Tackling “Our Worst Subject” Requires New Approaches—and Better Data

Infrequent national testing in history and civics, limited state results hamper progress

Image of an American flag on a pole with frayed ends

Chester Finn, president emeritus of the Thomas B. Fordham Institute and a frequent Education Next contributor, likes to recount a story from his time working as a senior official at the U.S. Department of Education under education secretary William Bennett. In 1987, after telling a Chicago journalist that the city’s schools were the worst in the nation, Bennett summoned Finn to his office and asked if he was right. “Well, Chicago has some competition from Newark and St. Louis and Detroit,” Finn replied. “But you weren’t wrong.” Coming well before the advent of widespread statewide testing, much less state- and district-level participation in the National Assessment of Educational Progress, or NAEP, Bennett’s claim seems to have survived contemporaneous efforts at fact-checking.

I often reflected on that exchange during my time working for Senator Lamar Alexander, who was then ranking member of the Senate education committee. In speeches, Alexander had a habit of referring to U.S. history and civics as “our worst subject.”

“Is that right?” he’d occasionally ask when preparing his remarks. Well, I couldn’t say that it was wrong.

According to NAEP, only 14 percent of 8th graders nationwide scored proficient in U.S. history in 2022, while just 22 percent reached that benchmark in civics—both notably lower than the 27 percent and 31 percent who demonstrated proficiency in math and reading, respectively. One might fairly wonder whether the National Assessment Governing Board has set expectations too high in U.S. history and civics, but a glance at item-level results gives ample cause for concern. Just one in three students, for example, could correctly match each of our three branches of government to its core function—a task one in six would get right by answering at random. Whether or not these are our worst subjects, we clearly have a problem.

In this issue, Yale law professor Justin Driver proposes a new way to teach civics that he calls “student-centered civics education” (see “Building Better Citizens Begins in the Classroom,” features). The approach “foregrounds the major Supreme Court decisions that have shaped the everyday lives of students across the nation”—decisions concerning student speech, corporal punishment, religious expression, and more. Its adoption, he argues, would frame students as “active participants in shaping our constitutional order” while also providing a jumping-off point to explore “more-abstract concepts that undergird civic knowledge.”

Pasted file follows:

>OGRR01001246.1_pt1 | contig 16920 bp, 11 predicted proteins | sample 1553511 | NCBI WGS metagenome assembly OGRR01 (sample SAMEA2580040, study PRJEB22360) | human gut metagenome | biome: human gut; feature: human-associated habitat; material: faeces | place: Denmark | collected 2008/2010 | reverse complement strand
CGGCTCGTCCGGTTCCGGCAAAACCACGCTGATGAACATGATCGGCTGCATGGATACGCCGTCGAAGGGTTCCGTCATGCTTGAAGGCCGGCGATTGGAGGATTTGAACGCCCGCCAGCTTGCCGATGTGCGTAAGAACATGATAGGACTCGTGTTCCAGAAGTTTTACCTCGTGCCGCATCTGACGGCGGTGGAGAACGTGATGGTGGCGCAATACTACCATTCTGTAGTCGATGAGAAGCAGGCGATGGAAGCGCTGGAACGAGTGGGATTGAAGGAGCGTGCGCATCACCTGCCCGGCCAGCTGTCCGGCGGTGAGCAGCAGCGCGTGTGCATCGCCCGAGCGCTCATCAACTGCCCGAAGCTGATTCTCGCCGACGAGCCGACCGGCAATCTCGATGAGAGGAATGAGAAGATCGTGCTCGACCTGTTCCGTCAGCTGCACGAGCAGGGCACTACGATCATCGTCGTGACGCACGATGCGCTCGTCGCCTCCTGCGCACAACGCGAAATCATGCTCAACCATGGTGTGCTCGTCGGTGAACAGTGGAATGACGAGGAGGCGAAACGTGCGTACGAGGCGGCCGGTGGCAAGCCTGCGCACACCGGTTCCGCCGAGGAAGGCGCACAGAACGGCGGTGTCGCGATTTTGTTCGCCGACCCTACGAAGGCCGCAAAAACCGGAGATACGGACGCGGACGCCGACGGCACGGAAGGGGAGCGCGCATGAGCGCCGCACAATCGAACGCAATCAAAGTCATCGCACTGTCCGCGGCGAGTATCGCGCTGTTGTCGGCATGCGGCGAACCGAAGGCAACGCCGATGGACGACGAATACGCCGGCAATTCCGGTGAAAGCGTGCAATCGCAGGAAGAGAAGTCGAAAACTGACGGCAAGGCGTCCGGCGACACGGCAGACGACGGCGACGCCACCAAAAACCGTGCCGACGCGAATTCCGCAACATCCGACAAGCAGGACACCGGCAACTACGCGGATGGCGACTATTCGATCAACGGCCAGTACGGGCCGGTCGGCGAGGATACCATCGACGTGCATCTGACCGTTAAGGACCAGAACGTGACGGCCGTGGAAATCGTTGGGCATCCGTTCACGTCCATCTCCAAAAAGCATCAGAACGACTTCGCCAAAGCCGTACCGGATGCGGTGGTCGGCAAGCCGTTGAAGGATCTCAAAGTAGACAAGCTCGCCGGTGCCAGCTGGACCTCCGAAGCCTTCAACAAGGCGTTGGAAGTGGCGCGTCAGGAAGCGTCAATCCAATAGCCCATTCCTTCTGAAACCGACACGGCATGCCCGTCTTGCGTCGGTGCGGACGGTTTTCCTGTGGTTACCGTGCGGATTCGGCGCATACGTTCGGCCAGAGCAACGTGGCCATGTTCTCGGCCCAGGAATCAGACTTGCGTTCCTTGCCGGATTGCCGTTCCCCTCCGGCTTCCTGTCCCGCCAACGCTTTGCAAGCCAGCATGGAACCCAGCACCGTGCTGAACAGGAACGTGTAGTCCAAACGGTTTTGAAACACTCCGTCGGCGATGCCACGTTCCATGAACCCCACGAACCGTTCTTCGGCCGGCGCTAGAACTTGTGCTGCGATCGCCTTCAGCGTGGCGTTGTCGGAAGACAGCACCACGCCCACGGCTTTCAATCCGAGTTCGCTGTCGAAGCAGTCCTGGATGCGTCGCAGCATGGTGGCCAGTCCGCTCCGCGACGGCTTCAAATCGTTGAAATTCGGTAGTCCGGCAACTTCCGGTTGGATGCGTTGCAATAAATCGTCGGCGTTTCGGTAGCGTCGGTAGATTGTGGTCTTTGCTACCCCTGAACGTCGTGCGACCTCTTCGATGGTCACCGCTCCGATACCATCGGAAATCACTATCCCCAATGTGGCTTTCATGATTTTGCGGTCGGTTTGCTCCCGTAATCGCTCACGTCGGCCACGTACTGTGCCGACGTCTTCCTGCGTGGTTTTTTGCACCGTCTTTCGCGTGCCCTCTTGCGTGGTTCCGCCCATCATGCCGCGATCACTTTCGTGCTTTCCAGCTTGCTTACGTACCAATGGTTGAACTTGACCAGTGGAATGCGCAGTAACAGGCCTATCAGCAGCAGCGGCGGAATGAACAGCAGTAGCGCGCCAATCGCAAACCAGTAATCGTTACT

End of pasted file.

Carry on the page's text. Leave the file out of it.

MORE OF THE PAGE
Driver’s proposal may not appeal to all readers. Some may find it too centered on judicially defined rights, perhaps at the expense of the concomitant responsibilities inherent in citizenship. Others may find its emphasis on student activism too resonant of so-called “action civics,” an approach that often downplays the importance of basic knowledge of how our government operates.

Driver, for his part, would “welcome such disagreements . . . because their existence would indicate that civic education is being actively debated in venues where such debates remain all too rare.” So would I—and I hope his piece provokes ample conversation.

Still, improving civic education will take more than curricular reform. It will also require more and better data on the results produced by competing approaches.

Since Secretary Bennett opined on Chicago’s national standing, our ability to compare student achievement in math and reading across states and school districts has been transformed. Every two years, the NAEP program provides a new set of results for all 50 states and 26 urban school districts—a monitoring system that, though imperfect, enables us to broadly gauge their success (or lack thereof) in developing student literacy and numeracy skills.

In U.S. history and civics, by contrast, NAEP provides a single national data point about every four years. While the program will in 2030 permit states to test enough students in civics to produce state-level results, recent history suggests that fewer than a dozen will embrace that opportunity. Requiring all of them to do so would take Congressional action.

The first record I can find of Senator Alexander using the phrase “our worst subject” is in the title of a 2005 subcommittee hearing on a bill requiring states to participate separately in the NAEP U.S. history and civics tests. Nearly two decades later, we have little reason to believe that his judgment was incorrect. Now would be an apt time for Congress to give civics assessment another look.

— Martin R. West

This article appeared in the Summer 2024 issue of Education Next. Suggested citation format:

West, M.R. (2024). Tackling “Our Worst Subject” Requires New Approaches—and Better Data. Education Next, 24(3), 5.

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